Millennials are slowly taking over the workforce and in fact, becoming the majority of the population at work. One key characteristic that sticks out for this group of people? A lack of loyalty. Or at least, a perceived lack of loyalty. This perception is a result of their short average tenure of 2 years where perhaps the more “loyal” ones stay just a little longer. That said, they still leave and do so way earlier than the likes of the Baby Boomers who at one time, believe in lifelong commitment to ONE organization.
When talents leave, companies fret. They start panicking about what they need to do to retain this people or at least, keep them engaged longer in hope to delay their departure from the organization. This is the conventional thinking about staff engagement and talent retention but has that translated into true impact for the organization today? Has it really been that effective? I have my doubts about that. Ultimately, the employee that you are putting so much resource on still leaves and you go back to scrambling mode to find a replacement for him just to start things afresh. Is it really meaningful to then just focus on talent retention? Why are we spending that much effort to retain talents? If we take one step back, aren’t we actually seeking to retain the value that these talents bring to the organization? So instead, why aren’t we focusing on value retention?
The value that a talent can bring to the organization is multi-fold. Firstly, it’s about the knowledge that they have acquired during the time they spend with the organization. Throughout their career, a talent will acquire knowledge and translate them into the work that they do. These knowledges include both tacit and explicit knowledge. Some will be shared but others might be acquired and belong solely to the individual. Question is, how do we ensure that such knowledge, especially the tacit ones, are translated into something transferrable so that they rest of the organization can still tap on when the talent leaves?
Next, the network that they have established for the team should simply leave with the talent. Good talents are strong “magnets”. The may not necessarily be the most sociable people around but they are often able to connect effectively with others. With such connections, it opens doors for organizations which in turn lead to further opportunities. What happens if the network is created but solely linked to the individual talent? What happens if he suddenly leaves? How can you ensure that beyond a personal connection, these networks are also linked to the organization itself? That’s key.
Then, the ideas generated during the course of their work should also be captured and expanded at an appropriate time. Have you faced situations where great talents throw in a lot of ideas but were deemed as not ready for implementation at that time? Then at a later stage when you are looking for ideas, the earlier concepts are forgotten and you just hear complaints of not being able to think of something innovative? Talents are often able to help generate value through their synthesis of ideas or breakthrough thinking. Such ideas may not be implementable immediately but guess what, always keep track of good ideas because you never know when you can use them and how you can expand with them in the near future!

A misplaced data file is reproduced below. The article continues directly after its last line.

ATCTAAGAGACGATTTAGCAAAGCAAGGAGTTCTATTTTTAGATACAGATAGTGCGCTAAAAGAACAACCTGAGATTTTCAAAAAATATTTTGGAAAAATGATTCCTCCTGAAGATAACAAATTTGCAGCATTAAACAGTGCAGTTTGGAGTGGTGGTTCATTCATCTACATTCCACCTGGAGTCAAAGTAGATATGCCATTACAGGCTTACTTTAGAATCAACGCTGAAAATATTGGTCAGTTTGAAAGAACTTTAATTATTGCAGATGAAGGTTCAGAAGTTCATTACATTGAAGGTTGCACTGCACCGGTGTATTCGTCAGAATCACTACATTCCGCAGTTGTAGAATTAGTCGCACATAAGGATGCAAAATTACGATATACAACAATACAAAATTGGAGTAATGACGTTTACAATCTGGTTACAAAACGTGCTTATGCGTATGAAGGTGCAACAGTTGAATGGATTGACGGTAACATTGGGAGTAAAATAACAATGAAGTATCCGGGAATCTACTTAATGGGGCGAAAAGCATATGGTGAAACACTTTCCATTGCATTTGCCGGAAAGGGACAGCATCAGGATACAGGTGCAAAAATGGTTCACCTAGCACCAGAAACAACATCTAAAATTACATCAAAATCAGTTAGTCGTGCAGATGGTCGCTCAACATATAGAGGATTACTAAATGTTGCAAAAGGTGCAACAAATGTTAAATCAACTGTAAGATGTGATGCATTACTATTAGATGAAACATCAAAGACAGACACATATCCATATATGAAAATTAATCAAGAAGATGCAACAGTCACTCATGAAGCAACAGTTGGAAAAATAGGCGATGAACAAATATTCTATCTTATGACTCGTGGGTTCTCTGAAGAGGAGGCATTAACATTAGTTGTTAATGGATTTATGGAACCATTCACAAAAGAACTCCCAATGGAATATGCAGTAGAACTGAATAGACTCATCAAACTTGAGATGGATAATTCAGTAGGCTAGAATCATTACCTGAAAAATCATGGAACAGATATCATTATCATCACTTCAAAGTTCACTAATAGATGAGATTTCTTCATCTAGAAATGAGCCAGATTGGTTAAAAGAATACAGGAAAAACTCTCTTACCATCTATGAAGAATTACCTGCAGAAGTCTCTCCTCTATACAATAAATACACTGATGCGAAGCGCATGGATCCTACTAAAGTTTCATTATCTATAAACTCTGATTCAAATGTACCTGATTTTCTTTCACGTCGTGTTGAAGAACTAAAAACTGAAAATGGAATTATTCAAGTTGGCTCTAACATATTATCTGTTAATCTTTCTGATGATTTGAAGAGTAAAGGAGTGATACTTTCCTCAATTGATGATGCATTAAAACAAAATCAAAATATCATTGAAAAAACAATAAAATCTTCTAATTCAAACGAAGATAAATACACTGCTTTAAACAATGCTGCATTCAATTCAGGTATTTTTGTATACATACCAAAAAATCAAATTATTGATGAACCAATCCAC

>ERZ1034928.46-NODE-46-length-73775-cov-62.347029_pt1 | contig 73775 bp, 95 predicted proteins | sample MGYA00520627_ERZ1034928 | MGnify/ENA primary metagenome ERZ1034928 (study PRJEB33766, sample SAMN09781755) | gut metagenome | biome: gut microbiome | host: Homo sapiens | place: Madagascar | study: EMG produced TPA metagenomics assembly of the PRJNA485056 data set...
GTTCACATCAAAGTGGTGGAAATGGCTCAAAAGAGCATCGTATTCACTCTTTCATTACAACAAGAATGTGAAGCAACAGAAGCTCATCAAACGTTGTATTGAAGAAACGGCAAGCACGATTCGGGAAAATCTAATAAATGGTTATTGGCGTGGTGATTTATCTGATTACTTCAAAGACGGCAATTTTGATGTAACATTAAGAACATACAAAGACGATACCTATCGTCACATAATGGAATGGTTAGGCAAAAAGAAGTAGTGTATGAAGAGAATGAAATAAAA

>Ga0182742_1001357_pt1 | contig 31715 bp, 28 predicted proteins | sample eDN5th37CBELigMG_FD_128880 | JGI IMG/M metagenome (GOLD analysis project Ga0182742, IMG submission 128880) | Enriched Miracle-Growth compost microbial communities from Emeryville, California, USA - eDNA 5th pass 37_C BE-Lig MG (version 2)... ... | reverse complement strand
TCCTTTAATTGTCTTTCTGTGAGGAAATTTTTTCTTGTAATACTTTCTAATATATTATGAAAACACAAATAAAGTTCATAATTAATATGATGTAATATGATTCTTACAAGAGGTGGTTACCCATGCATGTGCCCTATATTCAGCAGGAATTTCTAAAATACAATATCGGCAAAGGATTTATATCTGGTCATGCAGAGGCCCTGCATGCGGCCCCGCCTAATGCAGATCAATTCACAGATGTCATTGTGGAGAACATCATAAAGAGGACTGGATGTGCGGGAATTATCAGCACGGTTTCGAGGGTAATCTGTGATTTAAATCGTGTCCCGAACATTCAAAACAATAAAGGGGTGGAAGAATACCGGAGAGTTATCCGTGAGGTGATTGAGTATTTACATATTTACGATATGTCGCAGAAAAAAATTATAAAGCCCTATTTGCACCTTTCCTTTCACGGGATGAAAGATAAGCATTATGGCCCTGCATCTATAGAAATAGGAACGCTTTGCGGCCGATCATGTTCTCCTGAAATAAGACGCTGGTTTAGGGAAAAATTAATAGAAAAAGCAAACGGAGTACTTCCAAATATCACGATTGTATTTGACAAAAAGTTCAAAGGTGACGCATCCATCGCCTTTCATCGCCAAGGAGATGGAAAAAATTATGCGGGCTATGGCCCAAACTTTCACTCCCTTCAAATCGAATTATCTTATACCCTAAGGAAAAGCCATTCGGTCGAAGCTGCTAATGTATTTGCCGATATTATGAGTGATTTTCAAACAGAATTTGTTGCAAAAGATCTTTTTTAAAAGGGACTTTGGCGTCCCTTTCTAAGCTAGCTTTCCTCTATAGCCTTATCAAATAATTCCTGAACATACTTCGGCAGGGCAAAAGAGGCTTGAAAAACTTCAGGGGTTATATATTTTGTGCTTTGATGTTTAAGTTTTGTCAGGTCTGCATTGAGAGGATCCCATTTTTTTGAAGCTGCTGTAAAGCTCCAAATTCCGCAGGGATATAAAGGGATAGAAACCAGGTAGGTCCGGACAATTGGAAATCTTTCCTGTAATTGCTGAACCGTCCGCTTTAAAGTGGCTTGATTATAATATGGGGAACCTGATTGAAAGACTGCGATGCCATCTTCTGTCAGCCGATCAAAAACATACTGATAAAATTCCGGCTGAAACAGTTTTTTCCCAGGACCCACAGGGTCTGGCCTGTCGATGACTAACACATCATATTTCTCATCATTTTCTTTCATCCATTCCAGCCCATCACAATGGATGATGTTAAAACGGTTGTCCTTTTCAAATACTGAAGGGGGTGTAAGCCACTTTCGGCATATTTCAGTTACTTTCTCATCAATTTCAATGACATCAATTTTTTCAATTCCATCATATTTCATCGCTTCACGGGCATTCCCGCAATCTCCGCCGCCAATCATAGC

Finally, it’s about keeping the positive momentum going after the talent has helped create a positive flow of energy within the organization. Top talents are leaders in their own right and they get people on a journey with them while keeping a high morale level. What happens then when they leave? Do you simply allow people to feel disheartened that someone key to the team has left or, create a mechanism to allow things to continue functioning when one key piece leaves? Momentum is something that is hard to build but easy to lose. Do not waste the momentum created by the talent and find ways to keep it going even if he eventually leaves the organization.
That said, I’m not suggesting that we should not spend time managing and empowering our talents. It is the most, if not one of the most important agenda for every organization. What I’m suggesting is this: Since we know that talents today are highly mobile, stop creating a false expectation that they will stay with you for as long as you check all the right boxes. What you should focus on is to provide them with the best resources and opportunities to be the best versions they can. This in turn allows them to deliver greater value and then, focus on how you can capture and retain such values. On top of that, think of what is necessary to leverage on the value they have brought to the organization and create a sustainable model. That way, losing a talent will not be as painful and companies have a better shot of retaining their competitive edge even when the best talent leaves.